The Guardian Building was completed in 1929, right when the Art Deco movement was at its peak, so it kind of went with the trend at that time.

Spaces & Uses

The Guardian Building reaches an architectural height of 495ft (151m), 633ft (193m) if you count the antenna, with the last accesible floor being 489ft (149m) off the gorund. It has a total of 40 floors, 36 above ground and 4 basements, served by 12 elevators.

Ever since opening its doors to the public in 1929, the Guardian Building has mainly been used as Commercial space.

633ft (193m)
495ft (151m)
489ft (149m)
4 basements

Materials & Structure

The Guardian Building uses a frame structure made of steel columns and concrete slabs.

A frame structure uses a combination of beams and columns to sustain the building's weight. The walls in this case are non-load bearing, which allows for more flexibility when distributing the interior spaces.

The facade is non-load bearing either, as it is common in frame structure type buildings.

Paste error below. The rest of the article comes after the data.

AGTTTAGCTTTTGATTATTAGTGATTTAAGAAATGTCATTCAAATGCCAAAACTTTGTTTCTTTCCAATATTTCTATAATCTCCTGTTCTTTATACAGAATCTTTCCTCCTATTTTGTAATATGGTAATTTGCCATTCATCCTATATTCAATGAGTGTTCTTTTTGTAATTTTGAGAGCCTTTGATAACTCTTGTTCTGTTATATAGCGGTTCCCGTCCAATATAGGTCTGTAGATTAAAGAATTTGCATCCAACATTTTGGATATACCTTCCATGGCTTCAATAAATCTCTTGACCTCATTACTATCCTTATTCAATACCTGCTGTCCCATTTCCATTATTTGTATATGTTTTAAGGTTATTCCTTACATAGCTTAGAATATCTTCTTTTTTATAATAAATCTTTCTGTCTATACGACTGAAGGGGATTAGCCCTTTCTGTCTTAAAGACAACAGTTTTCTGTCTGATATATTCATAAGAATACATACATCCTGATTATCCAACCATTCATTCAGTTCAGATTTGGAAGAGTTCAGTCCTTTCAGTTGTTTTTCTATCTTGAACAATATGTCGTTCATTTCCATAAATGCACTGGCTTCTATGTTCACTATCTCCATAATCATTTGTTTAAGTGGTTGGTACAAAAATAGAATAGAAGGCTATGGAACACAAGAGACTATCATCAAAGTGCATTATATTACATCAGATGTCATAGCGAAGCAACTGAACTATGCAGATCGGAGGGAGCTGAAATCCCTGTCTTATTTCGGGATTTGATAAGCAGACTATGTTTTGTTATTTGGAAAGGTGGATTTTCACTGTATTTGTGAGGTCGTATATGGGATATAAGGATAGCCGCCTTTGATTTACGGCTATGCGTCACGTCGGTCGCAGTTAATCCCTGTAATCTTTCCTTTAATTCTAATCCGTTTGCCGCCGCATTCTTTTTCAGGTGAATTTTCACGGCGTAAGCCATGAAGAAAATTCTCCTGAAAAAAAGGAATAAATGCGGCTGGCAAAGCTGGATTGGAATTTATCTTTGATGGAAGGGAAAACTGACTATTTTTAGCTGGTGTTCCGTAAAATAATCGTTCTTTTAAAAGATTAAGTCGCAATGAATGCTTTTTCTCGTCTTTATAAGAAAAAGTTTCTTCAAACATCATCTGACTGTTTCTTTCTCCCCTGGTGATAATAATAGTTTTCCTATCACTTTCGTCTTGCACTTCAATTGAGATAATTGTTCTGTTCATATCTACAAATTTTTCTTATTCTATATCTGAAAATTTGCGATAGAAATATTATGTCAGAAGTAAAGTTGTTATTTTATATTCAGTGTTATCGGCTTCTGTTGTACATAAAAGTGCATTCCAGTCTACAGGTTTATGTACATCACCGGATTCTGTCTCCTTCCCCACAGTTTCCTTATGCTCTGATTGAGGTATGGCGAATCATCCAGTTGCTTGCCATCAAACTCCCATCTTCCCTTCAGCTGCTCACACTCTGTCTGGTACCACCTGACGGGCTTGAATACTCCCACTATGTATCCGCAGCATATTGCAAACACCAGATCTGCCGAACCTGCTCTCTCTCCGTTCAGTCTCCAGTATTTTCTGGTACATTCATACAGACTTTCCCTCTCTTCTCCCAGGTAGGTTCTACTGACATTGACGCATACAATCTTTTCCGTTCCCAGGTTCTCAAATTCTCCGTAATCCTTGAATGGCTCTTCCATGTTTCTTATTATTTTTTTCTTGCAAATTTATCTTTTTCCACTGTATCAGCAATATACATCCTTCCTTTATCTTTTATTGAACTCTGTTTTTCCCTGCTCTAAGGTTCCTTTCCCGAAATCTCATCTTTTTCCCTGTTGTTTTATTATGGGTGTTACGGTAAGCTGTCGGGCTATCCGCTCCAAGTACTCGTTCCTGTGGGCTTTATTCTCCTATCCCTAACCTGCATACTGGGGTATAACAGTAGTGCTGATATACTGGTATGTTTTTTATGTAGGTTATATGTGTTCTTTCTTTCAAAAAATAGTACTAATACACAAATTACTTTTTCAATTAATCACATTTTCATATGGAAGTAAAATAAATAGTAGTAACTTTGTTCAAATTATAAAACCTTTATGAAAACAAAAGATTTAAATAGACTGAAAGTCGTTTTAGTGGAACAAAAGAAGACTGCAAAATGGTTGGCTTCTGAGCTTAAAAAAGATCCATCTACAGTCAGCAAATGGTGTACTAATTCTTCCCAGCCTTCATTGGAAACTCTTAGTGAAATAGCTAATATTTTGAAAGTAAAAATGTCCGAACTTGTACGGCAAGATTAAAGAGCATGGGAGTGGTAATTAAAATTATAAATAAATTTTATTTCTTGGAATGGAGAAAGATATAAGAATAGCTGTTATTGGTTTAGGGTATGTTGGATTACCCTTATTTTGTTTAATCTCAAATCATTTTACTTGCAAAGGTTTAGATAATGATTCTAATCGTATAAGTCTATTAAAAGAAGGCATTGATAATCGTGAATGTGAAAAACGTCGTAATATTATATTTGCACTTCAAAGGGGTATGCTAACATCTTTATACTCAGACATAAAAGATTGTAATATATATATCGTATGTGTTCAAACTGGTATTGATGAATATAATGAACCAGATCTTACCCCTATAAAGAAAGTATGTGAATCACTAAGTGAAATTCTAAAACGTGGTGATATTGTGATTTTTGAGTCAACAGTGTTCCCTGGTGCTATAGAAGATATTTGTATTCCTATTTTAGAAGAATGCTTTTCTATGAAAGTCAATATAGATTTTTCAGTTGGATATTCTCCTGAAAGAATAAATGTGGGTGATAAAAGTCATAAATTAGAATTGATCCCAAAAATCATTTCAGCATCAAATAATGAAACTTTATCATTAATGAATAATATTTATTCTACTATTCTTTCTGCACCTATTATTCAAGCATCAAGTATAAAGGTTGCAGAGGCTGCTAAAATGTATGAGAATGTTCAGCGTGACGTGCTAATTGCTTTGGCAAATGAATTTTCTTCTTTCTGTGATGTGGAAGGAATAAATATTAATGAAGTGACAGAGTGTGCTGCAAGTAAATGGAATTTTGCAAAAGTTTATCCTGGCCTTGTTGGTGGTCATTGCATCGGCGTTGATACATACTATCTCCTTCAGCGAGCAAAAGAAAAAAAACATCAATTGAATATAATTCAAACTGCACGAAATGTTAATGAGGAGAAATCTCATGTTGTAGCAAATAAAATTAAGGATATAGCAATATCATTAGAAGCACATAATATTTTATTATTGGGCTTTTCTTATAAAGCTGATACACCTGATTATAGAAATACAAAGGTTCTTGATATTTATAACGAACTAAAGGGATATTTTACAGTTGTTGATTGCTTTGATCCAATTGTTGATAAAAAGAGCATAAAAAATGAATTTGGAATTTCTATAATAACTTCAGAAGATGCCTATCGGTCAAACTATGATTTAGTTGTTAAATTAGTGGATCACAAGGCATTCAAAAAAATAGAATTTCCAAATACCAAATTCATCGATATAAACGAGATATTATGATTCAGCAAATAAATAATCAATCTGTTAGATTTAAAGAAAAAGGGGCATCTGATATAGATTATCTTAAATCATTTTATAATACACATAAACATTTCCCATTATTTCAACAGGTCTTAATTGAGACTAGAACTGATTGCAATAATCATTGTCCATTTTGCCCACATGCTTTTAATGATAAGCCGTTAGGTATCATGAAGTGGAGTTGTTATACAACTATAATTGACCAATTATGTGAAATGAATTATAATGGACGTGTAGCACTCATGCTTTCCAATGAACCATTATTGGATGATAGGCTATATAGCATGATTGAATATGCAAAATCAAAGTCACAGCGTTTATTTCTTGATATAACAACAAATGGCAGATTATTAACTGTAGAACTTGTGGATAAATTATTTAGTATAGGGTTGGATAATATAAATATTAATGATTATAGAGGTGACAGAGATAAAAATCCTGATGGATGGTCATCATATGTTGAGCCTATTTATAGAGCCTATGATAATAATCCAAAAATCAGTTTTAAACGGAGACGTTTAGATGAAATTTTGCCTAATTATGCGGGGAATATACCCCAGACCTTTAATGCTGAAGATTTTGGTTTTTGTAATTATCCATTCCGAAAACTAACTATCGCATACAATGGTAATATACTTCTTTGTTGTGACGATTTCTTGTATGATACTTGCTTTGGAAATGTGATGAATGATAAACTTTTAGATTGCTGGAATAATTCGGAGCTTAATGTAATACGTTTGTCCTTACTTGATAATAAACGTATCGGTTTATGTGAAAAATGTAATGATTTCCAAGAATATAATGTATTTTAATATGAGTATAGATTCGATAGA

From an aesthetic point of view, the facade features granite and stone on the first six stories, which then continue with orange bricks, limestone and terracotta. Elegant polychromed terracotta details are seen throughout all the facade and in the tower crown.

Other materials found at the Guardian Building include, Pewabic and Rookwood tiles, used to decorate the three story vaulted lobby, Monel metal, seen in the screem than divides the lobby with a center clock designed by Tiffany. This type of metal is also found in the columns, with a base of black marble from Belgium, marble from different origins, used in diferents cololors throughout the building, and gold leaf, decorating the ceiling arches.

Sources

  • web.archive.org
  • npgallery.nps.gov